“My work is a reflection of how I imagine the universe began, my definition and idea of how we came to be and explorations of the relationship between delusion and reality. With influences from conspiracy theories of the New World Order and esoteric philosophy, new insights of how I perceive the world are synthesized from both mundane and transcendent meanings. Using my artwork and its processes I aim to question and explore the ambiguity of life, culture and time.

My aim is to explore the different ways the elites are able to control the population, who do not share the same status through subliminal messaging and propaganda broadcasted by the mass media. The intention with my works is to cause the feeling of discomfort and paranoia to its viewers.

My work also explores existential questions of how we, as living species, are created and have conformed in the world in which we have created. In this work I am questioning the higher states of consciousness for example, are we being watched by beings that are our so called ‘creators’ or are we social experiments and do we really matter in the universe?

Focusing on these questions, I intended to create work that is a commentary on the conspiracy theories that have inspired me, such as David Ickes theory of mind controlling space lizards and the government tactic of MK Ultra. Although not always serious, I also intend to add bantered elements into my final pieces.

I decided to make my video appear as if an alien species is trying to communicate to us through the television. They are reaching out to us as a warning, for an unknown reason. It is probably meant to remind us that we are all a social experiment and nothing we do matters. But who knows?”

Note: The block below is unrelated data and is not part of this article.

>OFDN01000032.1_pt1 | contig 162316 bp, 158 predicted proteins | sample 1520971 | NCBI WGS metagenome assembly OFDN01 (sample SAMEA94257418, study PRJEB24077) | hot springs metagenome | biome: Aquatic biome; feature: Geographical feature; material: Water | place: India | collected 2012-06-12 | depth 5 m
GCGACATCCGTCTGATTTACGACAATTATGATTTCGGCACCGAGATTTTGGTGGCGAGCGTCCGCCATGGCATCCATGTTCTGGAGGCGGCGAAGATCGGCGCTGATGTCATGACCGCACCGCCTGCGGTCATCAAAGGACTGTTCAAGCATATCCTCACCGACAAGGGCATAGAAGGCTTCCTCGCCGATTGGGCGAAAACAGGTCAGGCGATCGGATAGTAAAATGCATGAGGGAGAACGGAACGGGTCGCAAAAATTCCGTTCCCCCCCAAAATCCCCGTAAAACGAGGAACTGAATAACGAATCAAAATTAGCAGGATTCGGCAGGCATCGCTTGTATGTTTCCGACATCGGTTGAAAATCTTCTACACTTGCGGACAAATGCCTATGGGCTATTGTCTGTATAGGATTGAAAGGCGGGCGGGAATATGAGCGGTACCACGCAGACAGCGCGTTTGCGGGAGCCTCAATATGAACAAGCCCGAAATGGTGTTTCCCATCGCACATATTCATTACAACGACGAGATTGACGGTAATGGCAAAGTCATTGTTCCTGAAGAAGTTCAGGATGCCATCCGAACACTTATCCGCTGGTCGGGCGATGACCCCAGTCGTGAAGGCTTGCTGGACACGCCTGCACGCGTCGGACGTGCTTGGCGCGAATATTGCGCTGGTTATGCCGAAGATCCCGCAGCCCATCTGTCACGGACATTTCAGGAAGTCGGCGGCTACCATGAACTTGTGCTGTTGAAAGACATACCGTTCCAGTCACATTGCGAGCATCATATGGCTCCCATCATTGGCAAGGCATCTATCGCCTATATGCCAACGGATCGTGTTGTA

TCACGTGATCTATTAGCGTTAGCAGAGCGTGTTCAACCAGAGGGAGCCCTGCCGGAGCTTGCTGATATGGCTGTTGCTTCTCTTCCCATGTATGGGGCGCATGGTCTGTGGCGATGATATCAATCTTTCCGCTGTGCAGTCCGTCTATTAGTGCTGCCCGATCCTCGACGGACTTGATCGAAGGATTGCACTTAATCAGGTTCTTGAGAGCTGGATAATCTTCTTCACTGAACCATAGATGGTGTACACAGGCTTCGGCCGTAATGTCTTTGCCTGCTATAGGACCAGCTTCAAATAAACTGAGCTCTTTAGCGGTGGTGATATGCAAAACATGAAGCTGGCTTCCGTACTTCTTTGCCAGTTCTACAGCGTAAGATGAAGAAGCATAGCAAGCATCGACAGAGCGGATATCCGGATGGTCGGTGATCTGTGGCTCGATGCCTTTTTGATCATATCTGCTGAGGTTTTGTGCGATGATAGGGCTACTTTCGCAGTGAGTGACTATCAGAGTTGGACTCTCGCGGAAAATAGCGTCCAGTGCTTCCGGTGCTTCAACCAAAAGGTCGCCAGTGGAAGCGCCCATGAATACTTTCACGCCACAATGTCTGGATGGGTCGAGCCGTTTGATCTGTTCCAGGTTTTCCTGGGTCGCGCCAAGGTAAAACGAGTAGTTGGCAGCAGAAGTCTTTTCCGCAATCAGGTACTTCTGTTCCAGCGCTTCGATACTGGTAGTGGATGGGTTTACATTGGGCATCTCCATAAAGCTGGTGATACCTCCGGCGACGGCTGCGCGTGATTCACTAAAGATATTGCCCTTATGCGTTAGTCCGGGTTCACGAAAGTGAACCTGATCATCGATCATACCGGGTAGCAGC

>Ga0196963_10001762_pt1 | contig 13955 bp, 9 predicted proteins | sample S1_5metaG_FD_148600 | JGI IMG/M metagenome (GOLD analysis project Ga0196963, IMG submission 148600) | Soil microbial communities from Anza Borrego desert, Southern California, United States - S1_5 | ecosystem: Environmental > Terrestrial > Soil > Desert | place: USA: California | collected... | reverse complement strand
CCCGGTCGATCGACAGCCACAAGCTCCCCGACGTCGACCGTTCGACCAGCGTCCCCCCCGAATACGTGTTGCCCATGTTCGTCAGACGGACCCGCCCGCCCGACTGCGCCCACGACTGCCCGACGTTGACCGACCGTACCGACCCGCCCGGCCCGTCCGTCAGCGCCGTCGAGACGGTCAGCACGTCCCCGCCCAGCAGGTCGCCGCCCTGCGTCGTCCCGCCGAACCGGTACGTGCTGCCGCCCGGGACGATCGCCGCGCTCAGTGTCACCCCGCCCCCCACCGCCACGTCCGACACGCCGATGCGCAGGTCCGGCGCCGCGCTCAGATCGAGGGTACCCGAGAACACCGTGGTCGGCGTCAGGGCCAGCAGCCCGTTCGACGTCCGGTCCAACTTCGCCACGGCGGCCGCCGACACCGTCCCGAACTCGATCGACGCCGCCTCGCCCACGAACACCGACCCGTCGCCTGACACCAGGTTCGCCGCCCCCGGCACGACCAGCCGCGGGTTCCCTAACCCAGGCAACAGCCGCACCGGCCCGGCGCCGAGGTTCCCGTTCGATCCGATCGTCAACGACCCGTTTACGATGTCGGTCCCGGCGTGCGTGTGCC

Spotted! Moses Tan

Moses Tan-In Shadows

In Shadows

Moses Tan_Performing for the Casuarinas

Performing for the Casuarinas imagines acts of passion as slow waltz in which it is performed for the Casuarinas.

Moses tan-Hands on Back

Hands on Back started out as a plan for a video work and is depicted as a film still.

You cannot climb peony mountain

Having majored in Fine Arts from LASALLE College of the Arts, Moses Tan‘s work flits between disciplines and includes drawings, video and sound installations. “I was also formerly trained in Chemistry and Biological Chemistry and I’m interested in exploring ideas of poetry and allegories that can be found from theories in Chemistry.”

Mo’s work revolves around themes of queer politics and sociopolitical issues, and pulls inspiration from the theories of philosophers Judith Butler and Karen Barad. In 2016, he picked up the Winston Oh Travel Award which allowed him to travel to Beijing and extend his research on queer issues.

“The award allowed me to conduct field research in Beijing, which got me to look at ideas of corrective therapy for queer individuals. With that, ideas of denial and rejection helped to enhance my understanding of queer melancholia as a result of denial of desires so as to fit into a heteronormative society. Through my research trip, some of the methods of corrective therapy ranged from counselling to electroshock therapy and one of the methods used was to snap a rubber band on the wrist any time an ‘unwanted’ desire occurs. I also managed to survey two cruising sites which coincidentally had slopes where the cruising would normally occur. The work is a translation of all these ideas where a fictional mountain (the name is formed from the two parks that were the cruising sites) and in that way, posing the mountain as a metaphor for the body. Also inspired by a text by Karen Bermann about spaces and by the peony flower which is an unofficial national flower of China. I was interested in the metaphorical nature of the peony flower (which in Chinese is also mudane) which was then translated into a book where images of the sites were hidden.”